NetWellness is a global, community service providing quality, unbiased health information from our partner university faculty. NetWellness is commercial-free and does not accept advertising.
Monday, March 30, 2015
Ending breast feeding
I have a question. When and how do you stop brest feeding your baby? I am preganent again and my other baby is 6months old, I need to bracke her do to complications with the other baby, But she dose not like formula at all. What am I supose to do? thank you. the information that was given was great
Congratulations on being pregnant again, but I am sorry to hear you are having problems with breastfeeding and weaning. At 6 months your baby should be able to wean to a cup rather than a bottle and you should be starting solid foods. Some of the problem maybe related to missing the closeness that your infant has come to expect with breastfeeding. So as you wean continue to hold your little one while s/he is eating.
Weaning should be done over the course of several weeks, eliminating one feeding at a time. In may be helpful to pump some and use the breastmilk in the cup so you little one still has the taste of the breastmilk. You could slowly add formula to the breastmilk, mixing 1/4 formula with 3/4 breastmilk for a few days, then 1/2 and 1/2 etc. until you have only formula in the cup. Experiment with different arrangements.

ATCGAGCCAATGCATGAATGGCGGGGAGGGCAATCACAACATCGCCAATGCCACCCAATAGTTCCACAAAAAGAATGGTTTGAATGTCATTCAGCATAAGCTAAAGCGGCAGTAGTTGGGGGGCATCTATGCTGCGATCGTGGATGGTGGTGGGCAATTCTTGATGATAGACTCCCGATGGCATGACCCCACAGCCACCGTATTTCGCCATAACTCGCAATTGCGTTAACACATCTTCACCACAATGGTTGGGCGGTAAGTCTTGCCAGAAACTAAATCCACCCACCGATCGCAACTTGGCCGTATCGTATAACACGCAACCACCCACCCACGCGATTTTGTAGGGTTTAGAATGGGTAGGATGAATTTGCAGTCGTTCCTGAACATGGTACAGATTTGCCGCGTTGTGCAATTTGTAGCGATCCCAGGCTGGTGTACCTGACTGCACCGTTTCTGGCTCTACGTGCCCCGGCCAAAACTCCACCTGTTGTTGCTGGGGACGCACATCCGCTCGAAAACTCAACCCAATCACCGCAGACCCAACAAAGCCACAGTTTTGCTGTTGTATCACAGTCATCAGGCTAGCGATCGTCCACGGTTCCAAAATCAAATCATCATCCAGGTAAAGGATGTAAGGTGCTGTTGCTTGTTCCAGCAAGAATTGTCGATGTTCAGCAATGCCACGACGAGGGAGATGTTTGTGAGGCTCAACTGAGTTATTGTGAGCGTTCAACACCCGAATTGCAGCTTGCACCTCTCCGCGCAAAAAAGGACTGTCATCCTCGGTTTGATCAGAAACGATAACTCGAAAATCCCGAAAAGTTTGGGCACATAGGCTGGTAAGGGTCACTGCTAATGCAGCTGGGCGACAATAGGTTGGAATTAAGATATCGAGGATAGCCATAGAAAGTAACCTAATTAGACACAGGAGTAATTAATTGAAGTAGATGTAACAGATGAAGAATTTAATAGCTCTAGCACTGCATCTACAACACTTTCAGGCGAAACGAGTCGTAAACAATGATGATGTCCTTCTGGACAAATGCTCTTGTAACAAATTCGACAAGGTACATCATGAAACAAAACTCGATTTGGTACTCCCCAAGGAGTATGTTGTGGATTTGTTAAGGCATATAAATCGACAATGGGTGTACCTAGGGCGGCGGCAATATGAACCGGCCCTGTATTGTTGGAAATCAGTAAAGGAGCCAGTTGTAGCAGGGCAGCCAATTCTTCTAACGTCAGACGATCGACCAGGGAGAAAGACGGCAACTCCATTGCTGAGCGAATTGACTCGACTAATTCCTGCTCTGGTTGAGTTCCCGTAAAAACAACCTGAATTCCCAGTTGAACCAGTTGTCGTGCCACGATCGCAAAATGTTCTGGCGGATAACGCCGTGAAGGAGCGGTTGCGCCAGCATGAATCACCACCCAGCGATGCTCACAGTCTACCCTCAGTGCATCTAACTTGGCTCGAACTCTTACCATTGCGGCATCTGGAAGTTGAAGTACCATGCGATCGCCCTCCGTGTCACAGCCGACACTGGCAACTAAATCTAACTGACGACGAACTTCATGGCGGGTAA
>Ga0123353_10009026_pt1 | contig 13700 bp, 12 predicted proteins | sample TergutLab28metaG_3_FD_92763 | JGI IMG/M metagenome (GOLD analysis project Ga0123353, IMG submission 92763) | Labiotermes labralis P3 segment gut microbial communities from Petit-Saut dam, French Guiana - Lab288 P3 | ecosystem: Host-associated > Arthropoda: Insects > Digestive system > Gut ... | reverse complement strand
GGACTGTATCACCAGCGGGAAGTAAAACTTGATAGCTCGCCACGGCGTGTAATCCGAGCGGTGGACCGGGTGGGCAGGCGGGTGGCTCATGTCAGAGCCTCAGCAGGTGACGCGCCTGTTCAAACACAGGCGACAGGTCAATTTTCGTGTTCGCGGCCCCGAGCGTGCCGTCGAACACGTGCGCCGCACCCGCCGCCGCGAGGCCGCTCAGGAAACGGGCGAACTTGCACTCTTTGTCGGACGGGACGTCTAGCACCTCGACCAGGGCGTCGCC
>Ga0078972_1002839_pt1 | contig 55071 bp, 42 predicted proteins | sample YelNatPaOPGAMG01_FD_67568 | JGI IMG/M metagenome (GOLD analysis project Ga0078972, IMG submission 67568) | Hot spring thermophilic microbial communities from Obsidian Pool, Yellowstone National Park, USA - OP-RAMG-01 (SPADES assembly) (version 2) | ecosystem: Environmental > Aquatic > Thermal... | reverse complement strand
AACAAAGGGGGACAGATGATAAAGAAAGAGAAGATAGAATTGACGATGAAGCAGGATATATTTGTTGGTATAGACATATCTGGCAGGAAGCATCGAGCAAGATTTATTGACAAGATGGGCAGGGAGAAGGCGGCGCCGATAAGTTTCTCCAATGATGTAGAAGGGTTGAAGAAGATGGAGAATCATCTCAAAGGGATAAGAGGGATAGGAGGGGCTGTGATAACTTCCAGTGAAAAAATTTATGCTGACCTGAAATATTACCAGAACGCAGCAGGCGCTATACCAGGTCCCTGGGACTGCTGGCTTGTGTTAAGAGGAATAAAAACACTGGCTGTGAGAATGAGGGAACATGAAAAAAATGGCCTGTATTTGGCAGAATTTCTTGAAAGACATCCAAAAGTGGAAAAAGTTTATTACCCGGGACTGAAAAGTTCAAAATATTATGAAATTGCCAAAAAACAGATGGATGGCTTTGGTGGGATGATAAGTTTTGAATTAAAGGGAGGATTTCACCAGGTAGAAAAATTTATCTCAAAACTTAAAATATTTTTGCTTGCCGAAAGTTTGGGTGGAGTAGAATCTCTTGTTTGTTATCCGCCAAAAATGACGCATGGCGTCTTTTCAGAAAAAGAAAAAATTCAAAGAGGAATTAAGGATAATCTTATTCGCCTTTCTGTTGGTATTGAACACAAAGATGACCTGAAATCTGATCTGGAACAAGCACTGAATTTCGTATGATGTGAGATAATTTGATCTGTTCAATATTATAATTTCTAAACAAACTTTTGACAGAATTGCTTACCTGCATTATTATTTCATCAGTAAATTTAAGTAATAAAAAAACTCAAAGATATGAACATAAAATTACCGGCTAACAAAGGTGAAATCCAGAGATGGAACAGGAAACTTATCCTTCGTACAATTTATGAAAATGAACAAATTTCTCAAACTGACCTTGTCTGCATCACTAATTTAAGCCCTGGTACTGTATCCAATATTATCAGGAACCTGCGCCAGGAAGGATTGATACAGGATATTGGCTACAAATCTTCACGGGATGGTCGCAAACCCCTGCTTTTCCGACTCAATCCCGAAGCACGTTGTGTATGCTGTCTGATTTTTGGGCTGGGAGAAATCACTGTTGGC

As you wean you may have to be firm with not breastfeeding and there will be lots of tears and tantrums because s/he is losing more than just breastmilk, s/he is losing a close connection with you. Find other ways to develop the close time such as rocking together, holding and reading at what use to be feeding times, singing, or using a sling to hold the baby while preparing meals or other household activities. You may want to try times of Kangaroo Care where you put your diaper clad infant on your bare chest. Dad can do this too, and it may be a good way to get him involved with the whole process and comfort needs.
Good luck! I hope this transitions works for you and your are able to have a healthy pregnancy.
Barbara Morrison, PhD, CNM, FNP
Assistant Professor of Nursing
Frances Payne Bolton School of Nursing
Case Western Reserve University